Out & About Kentucky Style: Wilkinson kidnapping

Wallace Wilkinson

It was a Tuesday afternoon, April 10, 1984, when one of the craziest stories ever involving a future Kentucky governor began to take shape.

Jerome Jernigan stopped by Wallace Wilkinson’s Lexington office to discuss a little business. The two had been business partners in a wood veneer business since 1977, but by 1980, the company had fallen on hard ties and was forced to close.

According to Wilkinson that was the beginning of regular visits from Jernigan demanding money. Jernigan argued that it was money owed him from several business dealings.

But this particular day was different. Instead of arguing, he handed the future governor a four page suicide note, pulled a pistol from his jacket and told Wilkinson, “I’m going to kill you first.”

From Wilkinson’s office in Lexington, at gunpoint, he was forced to drive the two of them to the Capitol Plaza Hotel in Frankfort, a property owned by the multi-millionaire. There they spent the night.

It was during the night that Wilkinson was forced to phone James Aldridge, president of New Farmers National Bank in Glasgow. Wilkinson was part owner of the bank.

Wilkinson, who made much of his fortune selling used college books throughout the country with his wife Martha, told the bank president he was in a jam and for him to withdraw $500,000 from the bank and meet them early the next morning at the Glasgow Airport.

The following morning Wilkinson and Jernigan drove to Wilkinson Flying Service, another Wilkinson owned business. Jernigan threatened to kill the employees if Wilkinson alerted any of them to what was going on, other than a pilot flying two men to Glasgow.

As requested, Aldridge was at the airport when the plane touched down. He handed Jernigan a bag with $500,000 cash along with the keys to his 1983 Lincoln. Wilkinson was released unharmed, but mentally was a mess. Jernigan was on his way back to Lexington.

And now for the rest of the story:

The FBI was contacted, and before the day was over, Jernigan was arrested in Lexington. In his possession was $400,000, two pistols, and six pairs of handcuffs.

Jernigan, however, told a different story than that of Wilkinson.

He told authorities that the two of them, indeed spent the night in Frankfort trying to reach a business agreement on their financial differences. He said they settled on a $400,000 cash payment to be used to finance another wood veneer business. Wilkinson would also provide him with a furnished apartment in Lexington, a car, and $5,000 a month.

Jernigan said after he received the money in Glasgow, Wilkinson changed his story, and instead of a business deal, it became a crime.

In the meantime all of the $500,000 was recovered, and several weeks later Jernigan filed suit against Wilkinson for $50 million in punitive damages and to determine the profits made by his and Wilkinson’s wood veneer business.

The craziness just kept growing.

State charges against Jernigan, which consisted of kidnapping and carrying a concealed deadly weapon were dismissed in order that federal extortion charges would take precedent.

The court ordered Jernigan to undergo a mental evaluation, of which he was found competent to stand trial. In late May 1984, he was released on a $25,000 bond.

At one time Jernigan lived in a fashionable section of Lexington, but since his business setback, he began living in various motels around the city. One of those was the Continental Inn.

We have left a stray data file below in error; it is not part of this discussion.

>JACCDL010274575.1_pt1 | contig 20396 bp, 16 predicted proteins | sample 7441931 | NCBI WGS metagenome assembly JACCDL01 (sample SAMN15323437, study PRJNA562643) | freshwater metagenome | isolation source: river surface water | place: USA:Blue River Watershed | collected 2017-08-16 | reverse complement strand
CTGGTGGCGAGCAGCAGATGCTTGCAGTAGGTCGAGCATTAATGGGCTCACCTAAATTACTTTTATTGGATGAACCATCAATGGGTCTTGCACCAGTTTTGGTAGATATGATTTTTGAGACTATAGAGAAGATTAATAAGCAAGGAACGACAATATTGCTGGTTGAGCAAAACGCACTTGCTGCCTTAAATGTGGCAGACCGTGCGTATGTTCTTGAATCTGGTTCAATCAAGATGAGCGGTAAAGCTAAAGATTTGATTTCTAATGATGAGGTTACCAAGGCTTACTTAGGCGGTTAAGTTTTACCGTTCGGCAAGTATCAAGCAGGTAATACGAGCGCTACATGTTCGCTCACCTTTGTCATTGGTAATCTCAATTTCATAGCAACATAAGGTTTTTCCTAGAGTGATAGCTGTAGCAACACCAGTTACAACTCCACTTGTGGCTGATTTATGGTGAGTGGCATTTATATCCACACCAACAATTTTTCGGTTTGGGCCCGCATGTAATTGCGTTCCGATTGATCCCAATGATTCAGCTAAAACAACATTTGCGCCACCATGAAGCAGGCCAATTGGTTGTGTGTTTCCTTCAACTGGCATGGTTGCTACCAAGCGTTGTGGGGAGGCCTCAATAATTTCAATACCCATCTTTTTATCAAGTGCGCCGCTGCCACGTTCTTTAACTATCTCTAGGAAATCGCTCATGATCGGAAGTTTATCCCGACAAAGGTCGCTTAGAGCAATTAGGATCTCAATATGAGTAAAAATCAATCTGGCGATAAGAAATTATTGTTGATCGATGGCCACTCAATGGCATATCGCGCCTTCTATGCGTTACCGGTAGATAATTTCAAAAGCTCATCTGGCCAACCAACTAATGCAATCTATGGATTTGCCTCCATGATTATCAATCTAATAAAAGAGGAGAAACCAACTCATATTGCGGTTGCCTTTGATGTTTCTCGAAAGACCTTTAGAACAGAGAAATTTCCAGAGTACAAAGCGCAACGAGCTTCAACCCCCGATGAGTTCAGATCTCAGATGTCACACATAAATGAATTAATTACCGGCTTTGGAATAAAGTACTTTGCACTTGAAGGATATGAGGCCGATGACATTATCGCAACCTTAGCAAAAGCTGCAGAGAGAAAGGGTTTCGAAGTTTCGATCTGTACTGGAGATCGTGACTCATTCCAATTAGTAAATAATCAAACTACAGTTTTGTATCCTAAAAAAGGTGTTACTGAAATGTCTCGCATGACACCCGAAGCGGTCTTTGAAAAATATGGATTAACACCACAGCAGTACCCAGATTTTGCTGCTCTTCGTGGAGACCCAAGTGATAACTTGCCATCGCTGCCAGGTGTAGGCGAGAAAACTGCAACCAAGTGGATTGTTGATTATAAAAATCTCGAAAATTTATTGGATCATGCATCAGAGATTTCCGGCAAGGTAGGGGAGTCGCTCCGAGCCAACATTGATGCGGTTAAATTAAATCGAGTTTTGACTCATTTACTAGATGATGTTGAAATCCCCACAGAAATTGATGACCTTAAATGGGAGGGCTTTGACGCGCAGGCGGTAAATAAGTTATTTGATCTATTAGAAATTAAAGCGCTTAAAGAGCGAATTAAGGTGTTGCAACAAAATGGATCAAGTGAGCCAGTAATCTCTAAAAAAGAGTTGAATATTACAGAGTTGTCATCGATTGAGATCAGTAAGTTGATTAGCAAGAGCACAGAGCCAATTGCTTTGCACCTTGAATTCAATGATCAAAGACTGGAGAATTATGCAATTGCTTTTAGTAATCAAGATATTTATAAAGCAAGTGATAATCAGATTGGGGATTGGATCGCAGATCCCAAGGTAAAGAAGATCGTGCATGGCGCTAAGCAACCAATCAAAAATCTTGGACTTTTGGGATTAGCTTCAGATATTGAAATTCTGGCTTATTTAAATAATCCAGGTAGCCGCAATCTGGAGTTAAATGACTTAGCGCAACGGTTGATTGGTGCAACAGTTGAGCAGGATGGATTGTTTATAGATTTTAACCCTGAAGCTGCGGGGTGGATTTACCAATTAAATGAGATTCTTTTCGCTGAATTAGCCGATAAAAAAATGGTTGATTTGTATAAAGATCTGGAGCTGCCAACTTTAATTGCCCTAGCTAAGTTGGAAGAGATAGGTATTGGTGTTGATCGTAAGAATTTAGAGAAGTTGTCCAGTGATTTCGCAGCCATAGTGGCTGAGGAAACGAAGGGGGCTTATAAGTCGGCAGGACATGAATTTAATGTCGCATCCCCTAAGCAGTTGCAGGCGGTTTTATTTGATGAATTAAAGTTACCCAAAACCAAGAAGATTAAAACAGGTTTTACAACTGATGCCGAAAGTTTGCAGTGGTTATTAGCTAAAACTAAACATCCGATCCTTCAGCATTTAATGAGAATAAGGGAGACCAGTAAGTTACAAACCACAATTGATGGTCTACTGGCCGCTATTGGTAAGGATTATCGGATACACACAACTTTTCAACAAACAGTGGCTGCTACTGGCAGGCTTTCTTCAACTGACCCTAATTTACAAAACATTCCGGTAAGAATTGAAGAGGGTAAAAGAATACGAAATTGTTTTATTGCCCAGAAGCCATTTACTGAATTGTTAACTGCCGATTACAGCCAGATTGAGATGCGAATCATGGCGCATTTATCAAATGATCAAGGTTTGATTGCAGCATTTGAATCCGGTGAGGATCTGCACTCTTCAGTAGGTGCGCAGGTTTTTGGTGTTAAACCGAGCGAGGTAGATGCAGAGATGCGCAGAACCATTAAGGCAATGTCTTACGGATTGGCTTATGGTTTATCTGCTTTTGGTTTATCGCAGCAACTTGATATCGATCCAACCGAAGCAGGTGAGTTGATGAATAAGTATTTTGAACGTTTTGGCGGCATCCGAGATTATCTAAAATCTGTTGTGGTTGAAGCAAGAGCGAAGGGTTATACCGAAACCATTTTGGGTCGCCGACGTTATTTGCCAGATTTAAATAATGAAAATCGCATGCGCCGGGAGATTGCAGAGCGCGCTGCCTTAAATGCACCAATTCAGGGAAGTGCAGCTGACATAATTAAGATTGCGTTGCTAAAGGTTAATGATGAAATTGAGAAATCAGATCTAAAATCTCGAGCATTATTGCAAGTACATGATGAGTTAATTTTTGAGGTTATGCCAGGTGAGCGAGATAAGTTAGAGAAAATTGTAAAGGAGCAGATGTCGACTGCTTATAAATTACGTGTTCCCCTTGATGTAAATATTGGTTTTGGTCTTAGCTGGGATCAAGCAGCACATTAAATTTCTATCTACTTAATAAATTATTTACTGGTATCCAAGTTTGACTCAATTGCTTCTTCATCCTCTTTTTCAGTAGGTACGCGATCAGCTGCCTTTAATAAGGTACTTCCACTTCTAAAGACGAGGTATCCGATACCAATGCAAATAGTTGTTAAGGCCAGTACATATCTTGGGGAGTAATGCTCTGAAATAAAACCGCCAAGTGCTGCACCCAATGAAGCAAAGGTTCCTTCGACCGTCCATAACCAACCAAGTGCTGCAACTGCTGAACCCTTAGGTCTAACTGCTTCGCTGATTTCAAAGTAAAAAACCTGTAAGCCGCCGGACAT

And that’s where on July 18, 1984, he was found dead in room 418. Initially suicide was suspected. However, an autopsy revealed Jernigan died from heart disease. He was 54.

Amid lots of conversation about foul play, Lexington police ruled it out, and U.S. Attorney Ron Meredith, after receiving the death certificate dismissed all of the charges against Jernigan.

Although Jerome Jernigan had died, his ex-wife continued in court to go after Wilkinson for what she felt here ex-husband was owed. Two years later, Wilkinson was awarded a summary judgement to dismiss the case.

With all of the central characters deceased in this made-for-TV saga, I located the one person who was close to what happened 35 years ago.

Verna Aldridge, says she will never forget the events that involved her husband, Jim.

Now living in Jeffersonville, Indiana, she at first told me her vivid memory of those two days in 1984.

“A friend and I drove to Louisville to shop for some Derby outfits and when I got home that night around 8 p.m. Jim said, ‘Sit down, I have something to tell you.’ He told me about the Jernigan man holding a gun on Wallace and wanted Jim to bring a million dollars to the airport the next morning. He told him not to call anyone.”

Verna Aldridge went on to tell me other details and we hung up.

It gets better.

Fifteen minutes later my phone rang. It was Verna Aldridge. “I don’t know why I told you what I did. I thought about what I said, and it wasn’t right.”

“I did go to Louisville with my friend like I said on April 10, but when I got home that night, my husband asked me if I had heard the news on the radio what had happened that day?”

Her husband had actually gotten the desperate call from Wilkinson the night before while she was still there at home, she said.

“Wallace told him not to tell anyone, and he didn’t, not even me,” she recalled. “I went to Louisville and he went and met one of the employees, Nancy Day, to get the money. It took two people back then to open the bank’s vault.

“It was really bizarre. My husband said Wallace really looked haggard and tired,” she offered. “After all these years I’m still not sure about that man’s (Jernigan) death in his hotel room. I still think it was suspicious.”

Get up, get out and get going! Gary P. West can be reached at west1488@twc.com.